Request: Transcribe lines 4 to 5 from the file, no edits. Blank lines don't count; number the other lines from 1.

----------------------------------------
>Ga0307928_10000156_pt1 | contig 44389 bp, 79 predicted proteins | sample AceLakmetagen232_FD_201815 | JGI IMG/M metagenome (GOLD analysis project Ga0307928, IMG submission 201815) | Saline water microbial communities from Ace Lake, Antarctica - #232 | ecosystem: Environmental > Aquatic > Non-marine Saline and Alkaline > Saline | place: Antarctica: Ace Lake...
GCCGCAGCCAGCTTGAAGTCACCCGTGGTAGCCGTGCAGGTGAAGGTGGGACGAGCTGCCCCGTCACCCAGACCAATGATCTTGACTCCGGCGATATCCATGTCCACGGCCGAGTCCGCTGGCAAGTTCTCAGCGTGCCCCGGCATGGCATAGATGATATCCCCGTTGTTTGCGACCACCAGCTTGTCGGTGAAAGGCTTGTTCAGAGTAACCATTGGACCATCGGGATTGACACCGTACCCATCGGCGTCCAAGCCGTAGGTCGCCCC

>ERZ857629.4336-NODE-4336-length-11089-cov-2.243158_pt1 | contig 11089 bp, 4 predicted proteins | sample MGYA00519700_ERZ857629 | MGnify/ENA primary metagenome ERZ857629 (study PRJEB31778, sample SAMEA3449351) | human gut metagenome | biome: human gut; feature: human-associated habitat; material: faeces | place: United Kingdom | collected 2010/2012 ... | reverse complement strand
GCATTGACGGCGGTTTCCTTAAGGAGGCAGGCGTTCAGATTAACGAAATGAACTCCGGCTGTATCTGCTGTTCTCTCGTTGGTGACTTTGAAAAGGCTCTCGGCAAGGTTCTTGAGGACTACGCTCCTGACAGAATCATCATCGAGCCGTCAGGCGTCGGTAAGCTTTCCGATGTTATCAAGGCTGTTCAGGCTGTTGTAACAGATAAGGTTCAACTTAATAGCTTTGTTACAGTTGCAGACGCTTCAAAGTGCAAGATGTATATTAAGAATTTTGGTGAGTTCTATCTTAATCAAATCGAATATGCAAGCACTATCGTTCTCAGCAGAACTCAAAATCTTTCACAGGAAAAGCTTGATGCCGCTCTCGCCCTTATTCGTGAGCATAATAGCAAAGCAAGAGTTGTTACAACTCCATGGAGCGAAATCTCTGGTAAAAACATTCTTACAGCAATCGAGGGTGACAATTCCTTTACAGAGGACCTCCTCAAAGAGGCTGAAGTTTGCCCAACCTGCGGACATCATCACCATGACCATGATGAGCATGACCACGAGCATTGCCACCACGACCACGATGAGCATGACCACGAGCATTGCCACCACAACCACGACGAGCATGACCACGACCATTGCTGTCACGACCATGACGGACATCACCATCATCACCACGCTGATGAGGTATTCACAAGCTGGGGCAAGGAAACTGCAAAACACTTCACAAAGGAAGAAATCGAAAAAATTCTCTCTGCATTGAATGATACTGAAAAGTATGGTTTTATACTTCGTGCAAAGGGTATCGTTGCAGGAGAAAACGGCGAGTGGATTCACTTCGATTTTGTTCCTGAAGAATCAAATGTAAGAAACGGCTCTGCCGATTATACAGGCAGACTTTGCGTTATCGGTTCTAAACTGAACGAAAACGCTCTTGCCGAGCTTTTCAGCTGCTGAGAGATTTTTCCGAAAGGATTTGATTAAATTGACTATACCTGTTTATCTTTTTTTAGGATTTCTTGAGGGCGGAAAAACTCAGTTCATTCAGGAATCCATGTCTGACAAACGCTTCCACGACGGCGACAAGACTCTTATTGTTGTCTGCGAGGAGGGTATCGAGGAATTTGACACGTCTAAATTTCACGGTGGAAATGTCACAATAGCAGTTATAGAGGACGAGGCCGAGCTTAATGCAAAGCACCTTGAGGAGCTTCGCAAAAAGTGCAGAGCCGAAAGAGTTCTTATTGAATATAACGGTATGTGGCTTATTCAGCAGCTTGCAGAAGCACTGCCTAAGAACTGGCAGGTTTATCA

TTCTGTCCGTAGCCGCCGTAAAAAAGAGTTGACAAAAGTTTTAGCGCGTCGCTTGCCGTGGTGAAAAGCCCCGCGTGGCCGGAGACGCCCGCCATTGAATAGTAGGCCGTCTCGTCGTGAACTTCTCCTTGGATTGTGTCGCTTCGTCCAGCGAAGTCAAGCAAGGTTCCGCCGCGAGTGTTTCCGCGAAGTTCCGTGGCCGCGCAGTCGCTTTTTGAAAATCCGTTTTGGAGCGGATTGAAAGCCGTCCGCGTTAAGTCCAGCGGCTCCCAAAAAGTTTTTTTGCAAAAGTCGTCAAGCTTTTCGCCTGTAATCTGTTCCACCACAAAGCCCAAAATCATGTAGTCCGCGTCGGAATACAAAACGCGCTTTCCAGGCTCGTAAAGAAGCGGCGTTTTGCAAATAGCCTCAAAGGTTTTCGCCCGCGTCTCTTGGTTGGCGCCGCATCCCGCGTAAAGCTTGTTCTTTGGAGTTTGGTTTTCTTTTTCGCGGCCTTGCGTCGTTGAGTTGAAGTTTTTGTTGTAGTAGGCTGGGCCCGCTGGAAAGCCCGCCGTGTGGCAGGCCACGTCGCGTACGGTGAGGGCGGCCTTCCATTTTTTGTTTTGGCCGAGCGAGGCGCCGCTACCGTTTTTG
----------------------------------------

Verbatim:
GCATTGACGGCGGTTTCCTTAAGGAGGCAGGCGTTCAGATTAACGAAATGAACTCCGGCTGTATCTGCTGTTCTCTCGTTGGTGACTTTGAAAAGGCTCTCGGCAAGGTTCTTGAGGACTACGCTCCTGACAGAATCATCATCGAGCCGTCAGGCGTCGGTAAGCTTTCCGATGTTATCAAGGCTGTTCAGGCTGTTGTAACAGATAAGGTTCAACTTAATAGCTTTGTTACAGTTGCAGACGCTTCAAAGTGCAAGATGTATATTAAGAATTTTGGTGAGTTCTATCTTAATCAAATCGAATATGCAAGCACTATCGTTCTCAGCAGAACTCAAAATCTTTCACAGGAAAAGCTTGATGCCGCTCTCGCCCTTATTCGTGAGCATAATAGCAAAGCAAGAGTTGTTACAACTCCATGGAGCGAAATCTCTGGTAAAAACATTCTTACAGCAATCGAGGGTGACAATTCCTTTACAGAGGACCTCCTCAAAGAGGCTGAAGTTTGCCCAACCTGCGGACATCATCACCATGACCATGATGAGCATGACCACGAGCATTGCCACCACGACCACGATGAGCATGACCACGAGCATTGCCACCACAACCACGACGAGCATGACCACGACCATTGCTGTCACGACCATGACGGACATCACCATCATCACCACGCTGATGAGGTATTCACAAGCTGGGGCAAGGAAACTGCAAAACACTTCACAAAGGAAGAAATCGAAAAAATTCTCTCTGCATTGAATGATACTGAAAAGTATGGTTTTATACTTCGTGCAAAGGGTATCGTTGCAGGAGAAAACGGCGAGTGGATTCACTTCGATTTTGTTCCTGAAGAATCAAATGTAAGAAACGGCTCTGCCGATTATACAGGCAGACTTTGCGTTATCGGTTCTAAACTGAACGAAAACGCTCTTGCCGAGCTTTTCAGCTGCTGAGAGATTTTTCCGAAAGGATTTGATTAAATTGACTATACCTGTTTATCTTTTTTTAGGATTTCTTGAGGGCGGAAAAACTCAGTTCATTCAGGAATCCATGTCTGACAAACGCTTCCACGACGGCGACAAGACTCTTATTGTTGTCTGCGAGGAGGGTATCGAGGAATTTGACACGTCTAAATTTCACGGTGGAAATGTCACAATAGCAGTTATAGAGGACGAGGCCGAGCTTAATGCAAAGCACCTTGAGGAGCTTCGCAAAAAGTGCAGAGCCGAAAGAGTTCTTATTGAATATAACGGTATGTGGCTTATTCAGCAGCTTGCAGAAGCACTGCCTAAGAACTGGCAGGTTTATCA

TTCTGTCCGTAGCCGCCGTAAAAAAGAGTTGACAAAAGTTTTAGCGCGTCGCTTGCCGTGGTGAAAAGCCCCGCGTGGCCGGAGACGCCCGCCATTGAATAGTAGGCCGTCTCGTCGTGAACTTCTCCTTGGATTGTGTCGCTTCGTCCAGCGAAGTCAAGCAAGGTTCCGCCGCGAGTGTTTCCGCGAAGTTCCGTGGCCGCGCAGTCGCTTTTTGAAAATCCGTTTTGGAGCGGATTGAAAGCCGTCCGCGTTAAGTCCAGCGGCTCCCAAAAAGTTTTTTTGCAAAAGTCGTCAAGCTTTTCGCCTGTAATCTGTTCCACCACAAAGCCCAAAATCATGTAGTCCGCGTCGGAATACAAAACGCGCTTTCCAGGCTCGTAAAGAAGCGGCGTTTTGCAAATAGCCTCAAAGGTTTTCGCCCGCGTCTCTTGGTTGGCGCCGCATCCCGCGTAAAGCTTGTTCTTTGGAGTTTGGTTTTCTTTTTCGCGGCCTTGCGTCGTTGAGTTGAAGTTTTTGTTGTAGTAGGCTGGGCCCGCTGGAAAGCCCGCCGTGTGGCAGGCCACGTCGCGTACGGTGAGGGCGGCCTTCCATTTTTTGTTTTGGCCGAGCGAGGCGCCGCTACCGTTTTTG